Tips for taking care of kittens during kitten season

Essential courses for new kitten owners


Ada Li

A dazed kitten.

Although “kitten Season” can’t be found in a traditional calendar, it comes every spring. For different reasons, many kittens are abandoned by their mothers, starve to death or are victims of other incidents that leave them unhoused.

Spokesperson of Pasadena Humane Animal Shelter, Kevin Mcmanus, reminded people that if they see an abandoned kitten, they should call a local animal shelter.

“If they’re small enough, and you’re able to put them in a cardboard box or something, cover them,” Mcmanus said. “Make sure they have bedding and then call us in that way. We can kind of make sure that they get a proper intake.”

A kitten undergoing a health check. Via Pasadena Humane.

As more and more kittens are sent to animal shelters, the staff’s job becomes more tedious. They do full medical checks on every new kitten for fleas, as well as weigh them, neuter them and vaccinate them.

Taylor, a foster placement associate of Pasadena Humane, has assessed kittens as young as four-week-olds and said, at this age, the kittens need powdered formula.

“When they’re really little one or two weeks old, we’ll start with a syringe, and these little tiny nipples that look like mom,” Taylor said. “And then once they get a little bit older, they can start using bottles.”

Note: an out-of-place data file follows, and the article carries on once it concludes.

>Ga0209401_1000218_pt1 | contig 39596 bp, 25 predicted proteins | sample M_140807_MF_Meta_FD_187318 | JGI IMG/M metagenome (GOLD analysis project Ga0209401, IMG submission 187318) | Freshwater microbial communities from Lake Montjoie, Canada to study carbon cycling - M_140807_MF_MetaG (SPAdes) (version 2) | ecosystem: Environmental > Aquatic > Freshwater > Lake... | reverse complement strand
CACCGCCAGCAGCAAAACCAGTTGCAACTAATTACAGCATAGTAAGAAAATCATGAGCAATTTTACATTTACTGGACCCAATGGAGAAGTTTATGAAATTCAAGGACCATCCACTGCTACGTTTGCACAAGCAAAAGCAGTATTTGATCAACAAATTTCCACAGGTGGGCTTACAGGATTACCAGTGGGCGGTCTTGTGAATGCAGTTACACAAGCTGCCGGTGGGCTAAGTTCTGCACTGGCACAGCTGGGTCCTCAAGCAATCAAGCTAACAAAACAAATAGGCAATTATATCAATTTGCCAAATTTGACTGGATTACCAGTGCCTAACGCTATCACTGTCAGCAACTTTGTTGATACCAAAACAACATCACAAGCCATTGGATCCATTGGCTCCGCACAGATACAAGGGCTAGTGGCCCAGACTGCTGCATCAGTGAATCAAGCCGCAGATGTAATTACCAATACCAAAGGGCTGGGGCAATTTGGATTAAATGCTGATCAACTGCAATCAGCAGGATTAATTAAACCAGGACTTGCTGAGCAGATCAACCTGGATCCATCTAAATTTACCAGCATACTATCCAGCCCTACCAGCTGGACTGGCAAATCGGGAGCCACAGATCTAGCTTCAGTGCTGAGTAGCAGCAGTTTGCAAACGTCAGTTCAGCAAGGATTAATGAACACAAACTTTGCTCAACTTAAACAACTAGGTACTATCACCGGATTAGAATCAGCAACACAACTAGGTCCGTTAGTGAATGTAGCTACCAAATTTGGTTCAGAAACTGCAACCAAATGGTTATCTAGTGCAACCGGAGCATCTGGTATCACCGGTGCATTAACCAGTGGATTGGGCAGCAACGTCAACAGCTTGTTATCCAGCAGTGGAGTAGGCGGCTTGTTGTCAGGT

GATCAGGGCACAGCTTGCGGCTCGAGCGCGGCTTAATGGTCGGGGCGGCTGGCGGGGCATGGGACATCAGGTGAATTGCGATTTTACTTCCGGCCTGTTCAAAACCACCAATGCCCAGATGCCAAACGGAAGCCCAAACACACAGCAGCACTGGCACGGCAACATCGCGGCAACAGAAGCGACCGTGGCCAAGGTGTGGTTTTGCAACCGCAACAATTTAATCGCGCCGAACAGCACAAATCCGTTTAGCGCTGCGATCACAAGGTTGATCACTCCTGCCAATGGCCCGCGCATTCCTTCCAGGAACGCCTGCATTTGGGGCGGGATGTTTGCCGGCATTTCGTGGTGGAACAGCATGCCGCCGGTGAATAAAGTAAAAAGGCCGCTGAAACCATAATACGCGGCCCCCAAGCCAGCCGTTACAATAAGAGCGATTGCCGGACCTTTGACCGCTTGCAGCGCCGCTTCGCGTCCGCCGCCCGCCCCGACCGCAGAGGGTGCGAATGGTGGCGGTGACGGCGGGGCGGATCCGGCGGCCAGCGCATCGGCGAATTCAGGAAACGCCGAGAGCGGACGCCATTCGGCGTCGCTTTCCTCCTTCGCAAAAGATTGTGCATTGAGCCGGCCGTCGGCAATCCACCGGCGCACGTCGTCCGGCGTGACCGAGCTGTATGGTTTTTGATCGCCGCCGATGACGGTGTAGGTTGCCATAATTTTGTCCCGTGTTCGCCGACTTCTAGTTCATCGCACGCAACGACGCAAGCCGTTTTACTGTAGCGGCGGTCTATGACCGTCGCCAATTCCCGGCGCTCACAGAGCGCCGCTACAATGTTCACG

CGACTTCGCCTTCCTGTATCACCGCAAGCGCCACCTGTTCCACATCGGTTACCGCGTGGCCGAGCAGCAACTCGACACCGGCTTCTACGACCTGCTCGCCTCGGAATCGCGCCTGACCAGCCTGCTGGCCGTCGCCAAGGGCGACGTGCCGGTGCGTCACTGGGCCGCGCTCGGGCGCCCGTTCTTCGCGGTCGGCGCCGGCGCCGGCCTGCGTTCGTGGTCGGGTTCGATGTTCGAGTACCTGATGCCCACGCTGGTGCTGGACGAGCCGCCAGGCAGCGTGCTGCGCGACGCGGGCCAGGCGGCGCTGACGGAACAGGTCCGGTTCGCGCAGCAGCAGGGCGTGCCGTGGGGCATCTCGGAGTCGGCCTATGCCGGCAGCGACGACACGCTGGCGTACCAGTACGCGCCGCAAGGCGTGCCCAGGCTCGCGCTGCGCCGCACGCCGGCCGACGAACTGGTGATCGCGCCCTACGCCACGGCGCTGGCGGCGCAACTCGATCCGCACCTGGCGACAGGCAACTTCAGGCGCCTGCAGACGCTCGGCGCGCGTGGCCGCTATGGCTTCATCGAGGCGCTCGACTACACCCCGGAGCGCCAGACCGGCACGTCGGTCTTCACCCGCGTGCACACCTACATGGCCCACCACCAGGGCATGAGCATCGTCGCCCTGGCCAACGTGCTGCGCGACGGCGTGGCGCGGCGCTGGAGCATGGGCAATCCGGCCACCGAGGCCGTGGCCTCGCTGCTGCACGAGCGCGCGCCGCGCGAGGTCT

Three kittens. (Ada Li)

Taylor said the most difficult part for kitten owners taking care of these bottle babies is they have to wake up every two to four hours to feed them.

Furthermore, kitten owners need to use wipes to stimulate them to go to the bathroom on their own. They would also need a heating pad to keep kittens warm.

A dazed kitten. (Ada Li)

Even though they take good care of these kittens, illness can still happen.

“Ailment is very common,” Taylor said. “Diarrhea, vomiting, things like that. Ninety-eight percent of our kittens will have diarrhea at some point, so we have a vet team here that can help them get them on medication very quickly.”

Pasadena Humane encourages people to adopt these lovely kittens to release more space for other kittens. If people really like them but can’t adopt one, they can apply for foster volunteers. Pasadena Humane released a statement that echoed that same felt encouragement.

A statement from Pasadena Humane.

“There’s a misconception that fostering bottle babies is difficult, or that you have to be a professional in animal care or veterinary medicine to handle neonates. In actuality, bottle babies are very easy to care for, and anyone can do it with just a little bit of instruction,” the statement reads.

In addition to kittens, people can also adopt cats, dogs, rabbits and other furry friends in the Pasadena Humane. More information can be found on the Pasadena Humane website.